Sheet-covered shapes loomed like ghosts in the dim light.
Tia Jordan pushed the door open further and entered the room, stirring up dust and setting off another series of sneezes. A half brick lay on the hardwood floor, along with shards of glass, but other than the broken window, the room looked much like the others she’d viewed—lifeless, dirty and neglected for nearly half a decade. The huge old house had all kinds of potential. It would just require weeks of work to make it livable.
But she wasn’t one to look a gift horse in the mouth.
When she’d gotten the call from the attorney saying she needed to be present for the reading of Elizabeth Sloan’s will, she’d been pleased but not surprised. She’d met the woman only a handful of times, when she’d participated in the services her church held at Mrs. Sloan’s nursing home. But learning she’d been named in the will hadn’t been a surprise. In the two years since opening Peace House, Tia had benefited from several fundraisers organized by the citizens of Harmony Grove and been the recipient of a couple of United Way grants.
She’d gone to the lawyer’s office expecting to be ushered into a conference room with family members and possibly representatives from some other charities to receive a small cash donation. Instead, she’d sat alone with the attorney and learned she was the sole heir to the estate, except for an absentee grandson. He would inherit all the personal effects inside the house except for the furniture, on one condition: That he could be located within six months of her death.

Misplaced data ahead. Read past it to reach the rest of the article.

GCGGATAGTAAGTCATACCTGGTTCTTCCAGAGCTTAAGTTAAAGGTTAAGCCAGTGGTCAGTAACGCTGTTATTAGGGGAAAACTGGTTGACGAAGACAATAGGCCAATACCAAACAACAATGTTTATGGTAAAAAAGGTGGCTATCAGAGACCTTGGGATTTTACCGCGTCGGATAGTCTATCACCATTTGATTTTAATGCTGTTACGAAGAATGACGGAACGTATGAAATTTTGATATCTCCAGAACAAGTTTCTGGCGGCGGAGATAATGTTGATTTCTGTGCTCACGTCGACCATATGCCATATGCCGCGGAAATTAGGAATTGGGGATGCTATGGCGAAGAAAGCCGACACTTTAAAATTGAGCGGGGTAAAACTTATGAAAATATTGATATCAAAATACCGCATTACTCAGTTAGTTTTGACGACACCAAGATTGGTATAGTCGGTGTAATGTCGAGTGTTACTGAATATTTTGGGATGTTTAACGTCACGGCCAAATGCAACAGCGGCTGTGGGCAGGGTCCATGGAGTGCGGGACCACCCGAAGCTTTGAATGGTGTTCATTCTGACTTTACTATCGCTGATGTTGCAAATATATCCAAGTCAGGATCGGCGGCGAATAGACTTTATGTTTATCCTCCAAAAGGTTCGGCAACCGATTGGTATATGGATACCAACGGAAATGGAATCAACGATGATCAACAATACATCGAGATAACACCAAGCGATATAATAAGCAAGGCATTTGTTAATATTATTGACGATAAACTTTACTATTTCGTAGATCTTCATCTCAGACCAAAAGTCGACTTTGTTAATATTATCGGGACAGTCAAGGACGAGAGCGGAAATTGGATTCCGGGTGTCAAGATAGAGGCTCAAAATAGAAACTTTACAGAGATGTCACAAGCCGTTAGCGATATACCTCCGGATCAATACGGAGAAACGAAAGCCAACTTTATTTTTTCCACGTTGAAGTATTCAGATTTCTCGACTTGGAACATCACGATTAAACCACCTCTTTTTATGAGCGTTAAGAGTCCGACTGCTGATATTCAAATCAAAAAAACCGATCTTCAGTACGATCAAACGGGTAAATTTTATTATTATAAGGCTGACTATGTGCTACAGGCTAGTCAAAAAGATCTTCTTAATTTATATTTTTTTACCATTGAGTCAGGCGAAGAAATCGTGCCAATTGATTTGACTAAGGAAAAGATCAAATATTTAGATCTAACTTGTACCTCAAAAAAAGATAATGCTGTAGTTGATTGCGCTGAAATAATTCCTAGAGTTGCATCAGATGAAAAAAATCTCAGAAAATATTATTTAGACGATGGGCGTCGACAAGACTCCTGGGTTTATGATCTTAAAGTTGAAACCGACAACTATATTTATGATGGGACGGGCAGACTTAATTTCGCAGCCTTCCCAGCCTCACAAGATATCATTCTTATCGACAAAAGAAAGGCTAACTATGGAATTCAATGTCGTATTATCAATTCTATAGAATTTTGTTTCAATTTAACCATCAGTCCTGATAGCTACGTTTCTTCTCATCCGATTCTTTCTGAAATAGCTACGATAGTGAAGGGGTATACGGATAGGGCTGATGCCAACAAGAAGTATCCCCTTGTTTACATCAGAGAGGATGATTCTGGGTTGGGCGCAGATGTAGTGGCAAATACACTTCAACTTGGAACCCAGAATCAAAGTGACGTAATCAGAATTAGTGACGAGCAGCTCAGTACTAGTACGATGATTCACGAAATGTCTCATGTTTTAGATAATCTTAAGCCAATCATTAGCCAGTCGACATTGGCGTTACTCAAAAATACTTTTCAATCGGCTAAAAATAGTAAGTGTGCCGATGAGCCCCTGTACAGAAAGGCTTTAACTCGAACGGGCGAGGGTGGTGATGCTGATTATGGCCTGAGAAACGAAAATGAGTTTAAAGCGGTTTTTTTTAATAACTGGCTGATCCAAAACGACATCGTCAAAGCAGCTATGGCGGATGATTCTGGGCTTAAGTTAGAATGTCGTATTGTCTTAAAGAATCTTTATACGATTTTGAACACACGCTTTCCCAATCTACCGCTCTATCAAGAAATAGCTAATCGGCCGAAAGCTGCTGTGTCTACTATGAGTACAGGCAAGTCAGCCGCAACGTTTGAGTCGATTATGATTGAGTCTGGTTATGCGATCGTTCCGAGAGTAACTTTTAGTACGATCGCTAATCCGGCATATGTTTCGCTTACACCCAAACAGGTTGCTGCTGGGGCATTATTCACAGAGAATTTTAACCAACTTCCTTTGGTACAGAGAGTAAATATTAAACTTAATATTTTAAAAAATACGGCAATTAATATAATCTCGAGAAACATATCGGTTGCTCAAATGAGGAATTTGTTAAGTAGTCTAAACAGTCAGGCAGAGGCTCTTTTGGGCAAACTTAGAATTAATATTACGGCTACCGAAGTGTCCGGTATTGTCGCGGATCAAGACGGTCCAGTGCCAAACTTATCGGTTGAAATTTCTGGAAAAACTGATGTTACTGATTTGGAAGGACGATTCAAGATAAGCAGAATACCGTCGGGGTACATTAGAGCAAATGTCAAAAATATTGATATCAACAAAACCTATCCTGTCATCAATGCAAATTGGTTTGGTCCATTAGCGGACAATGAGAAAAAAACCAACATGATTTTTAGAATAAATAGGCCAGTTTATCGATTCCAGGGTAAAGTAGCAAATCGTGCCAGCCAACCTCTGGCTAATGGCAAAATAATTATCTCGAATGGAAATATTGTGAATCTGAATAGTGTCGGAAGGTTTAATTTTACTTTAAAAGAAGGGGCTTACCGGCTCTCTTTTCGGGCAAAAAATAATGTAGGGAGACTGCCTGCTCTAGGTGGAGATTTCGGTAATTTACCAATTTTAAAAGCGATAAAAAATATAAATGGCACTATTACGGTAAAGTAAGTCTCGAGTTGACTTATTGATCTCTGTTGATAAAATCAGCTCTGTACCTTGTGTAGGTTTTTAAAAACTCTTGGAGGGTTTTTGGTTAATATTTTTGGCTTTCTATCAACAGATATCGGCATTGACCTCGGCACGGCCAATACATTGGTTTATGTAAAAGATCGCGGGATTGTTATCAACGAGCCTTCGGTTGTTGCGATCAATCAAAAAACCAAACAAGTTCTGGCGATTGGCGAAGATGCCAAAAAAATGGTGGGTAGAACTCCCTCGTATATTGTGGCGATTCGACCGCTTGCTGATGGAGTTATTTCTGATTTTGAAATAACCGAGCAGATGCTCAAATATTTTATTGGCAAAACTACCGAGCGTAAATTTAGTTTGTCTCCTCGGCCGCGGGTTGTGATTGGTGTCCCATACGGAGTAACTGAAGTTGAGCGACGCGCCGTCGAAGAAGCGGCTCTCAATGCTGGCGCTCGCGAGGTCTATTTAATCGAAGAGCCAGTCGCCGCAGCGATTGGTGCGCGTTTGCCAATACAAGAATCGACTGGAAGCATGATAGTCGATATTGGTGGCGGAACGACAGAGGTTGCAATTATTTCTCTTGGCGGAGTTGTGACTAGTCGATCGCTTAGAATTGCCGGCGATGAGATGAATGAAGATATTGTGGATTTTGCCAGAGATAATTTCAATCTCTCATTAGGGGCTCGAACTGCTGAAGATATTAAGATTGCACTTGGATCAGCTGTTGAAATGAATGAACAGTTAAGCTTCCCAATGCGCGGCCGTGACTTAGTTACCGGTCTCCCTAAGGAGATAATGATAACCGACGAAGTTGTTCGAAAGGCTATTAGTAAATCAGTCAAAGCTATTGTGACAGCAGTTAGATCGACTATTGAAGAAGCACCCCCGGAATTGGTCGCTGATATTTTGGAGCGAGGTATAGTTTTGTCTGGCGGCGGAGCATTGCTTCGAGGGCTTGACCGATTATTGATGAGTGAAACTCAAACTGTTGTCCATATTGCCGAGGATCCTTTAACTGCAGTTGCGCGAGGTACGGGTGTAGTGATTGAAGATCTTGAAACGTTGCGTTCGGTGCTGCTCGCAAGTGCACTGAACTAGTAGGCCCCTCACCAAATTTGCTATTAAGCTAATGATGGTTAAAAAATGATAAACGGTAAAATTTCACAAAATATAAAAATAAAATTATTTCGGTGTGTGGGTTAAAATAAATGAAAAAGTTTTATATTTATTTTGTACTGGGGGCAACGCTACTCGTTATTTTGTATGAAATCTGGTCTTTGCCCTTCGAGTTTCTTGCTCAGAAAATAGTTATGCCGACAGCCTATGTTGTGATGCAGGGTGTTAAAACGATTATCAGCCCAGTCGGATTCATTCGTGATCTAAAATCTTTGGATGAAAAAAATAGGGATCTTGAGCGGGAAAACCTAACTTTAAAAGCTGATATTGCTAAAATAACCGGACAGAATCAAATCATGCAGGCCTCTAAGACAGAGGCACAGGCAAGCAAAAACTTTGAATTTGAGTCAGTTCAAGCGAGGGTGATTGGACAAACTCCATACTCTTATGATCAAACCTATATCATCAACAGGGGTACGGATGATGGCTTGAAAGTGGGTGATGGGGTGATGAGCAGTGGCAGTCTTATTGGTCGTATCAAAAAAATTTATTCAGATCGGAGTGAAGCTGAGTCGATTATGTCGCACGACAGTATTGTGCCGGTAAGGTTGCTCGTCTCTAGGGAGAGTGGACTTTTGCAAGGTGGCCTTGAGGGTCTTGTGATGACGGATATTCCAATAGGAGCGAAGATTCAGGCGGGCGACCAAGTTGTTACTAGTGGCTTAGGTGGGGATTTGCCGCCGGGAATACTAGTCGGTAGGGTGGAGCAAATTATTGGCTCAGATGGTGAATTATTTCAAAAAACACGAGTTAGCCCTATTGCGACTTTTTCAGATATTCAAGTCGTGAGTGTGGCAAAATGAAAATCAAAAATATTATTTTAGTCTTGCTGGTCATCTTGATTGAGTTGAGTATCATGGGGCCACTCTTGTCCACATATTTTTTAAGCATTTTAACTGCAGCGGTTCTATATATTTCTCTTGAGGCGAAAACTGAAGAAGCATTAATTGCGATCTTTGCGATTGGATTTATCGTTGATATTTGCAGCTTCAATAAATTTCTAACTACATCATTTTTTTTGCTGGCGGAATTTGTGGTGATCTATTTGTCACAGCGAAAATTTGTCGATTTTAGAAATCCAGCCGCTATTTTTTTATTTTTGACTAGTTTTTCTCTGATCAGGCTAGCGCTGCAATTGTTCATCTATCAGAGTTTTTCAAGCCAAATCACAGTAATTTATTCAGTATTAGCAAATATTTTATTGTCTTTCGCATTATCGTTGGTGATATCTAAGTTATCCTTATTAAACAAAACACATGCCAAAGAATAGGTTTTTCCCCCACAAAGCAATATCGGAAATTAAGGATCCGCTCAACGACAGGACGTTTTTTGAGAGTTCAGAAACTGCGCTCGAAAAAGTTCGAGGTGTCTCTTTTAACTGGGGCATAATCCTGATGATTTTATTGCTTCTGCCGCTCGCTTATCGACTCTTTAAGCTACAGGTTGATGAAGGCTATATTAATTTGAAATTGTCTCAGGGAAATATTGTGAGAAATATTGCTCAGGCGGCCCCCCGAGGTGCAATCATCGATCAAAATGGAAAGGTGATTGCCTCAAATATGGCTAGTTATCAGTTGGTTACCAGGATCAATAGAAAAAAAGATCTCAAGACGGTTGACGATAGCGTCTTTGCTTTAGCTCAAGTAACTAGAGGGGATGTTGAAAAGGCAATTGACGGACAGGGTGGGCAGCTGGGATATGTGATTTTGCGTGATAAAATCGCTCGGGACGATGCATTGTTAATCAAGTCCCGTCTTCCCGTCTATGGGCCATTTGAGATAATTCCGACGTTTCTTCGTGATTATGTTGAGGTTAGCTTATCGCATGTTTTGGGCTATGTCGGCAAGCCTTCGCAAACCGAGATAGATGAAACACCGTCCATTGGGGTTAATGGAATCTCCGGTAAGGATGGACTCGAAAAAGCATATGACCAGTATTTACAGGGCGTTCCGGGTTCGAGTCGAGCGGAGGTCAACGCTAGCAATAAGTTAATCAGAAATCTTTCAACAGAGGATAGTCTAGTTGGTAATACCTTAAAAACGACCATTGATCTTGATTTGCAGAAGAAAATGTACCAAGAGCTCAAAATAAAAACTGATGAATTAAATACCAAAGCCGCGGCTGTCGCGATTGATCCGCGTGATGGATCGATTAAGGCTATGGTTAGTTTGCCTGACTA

Tia crossed the room and moved the drape aside. A blanket of steel-gray clouds hung low in the sky, the midday sun somewhere behind. She swiped a hand down one of the dirt-coated panes and squinted at the back yard. Actually yard wasn’t the right word to use. Yard implied at least a loose sense of organization—grass, shrubs, flower beds, with some kind of defined edges for each.
Instead, the landscape looked as if someone had come in with a bush hog every few months and mowed down thigh-high growth. It was currently overdue.
Ten minutes ago, she’d stepped from her car onto the cracked concrete drive, then made her way up the front walk, an unruly blend of weeds and grass encroaching from both sides. She’d been cautious, actually jumpy. There’d been too good of a chance of running into a snake. Or two. Central Florida rarely got cold enough to slow down the creepy-crawlies, even in early December.
She let the drape fall and moved away from the window. The yard had a lot of potential, just like the house. It was large, with plenty of room for outdoor living, places where tormented souls could find serenity. That potential was what she’d focus on—the end result. Not all the work it would take to get there.
Of course, she’d have help—volunteers from local neighborhoods and businesses, high schoolers doing their community service for scholarships, even some of the battered women she took in. Some who came through her doors threw themselves into activity, hoping to outrun the demons that pursued them. Others sat alone, quiet and withdrawn, temporarily disconnected from life.
Tia had done both.
She moved back through the room, toward the open doorway. Judging from the shapes of the sheet-covered furniture, the space had been used as a den. She’d reappropriate it as a bedroom, to be able to house the largest number of women and children possible.
Now finished with her tour of the first level, she headed toward the grand stairway. Upstairs there’d likely be four or five bedrooms.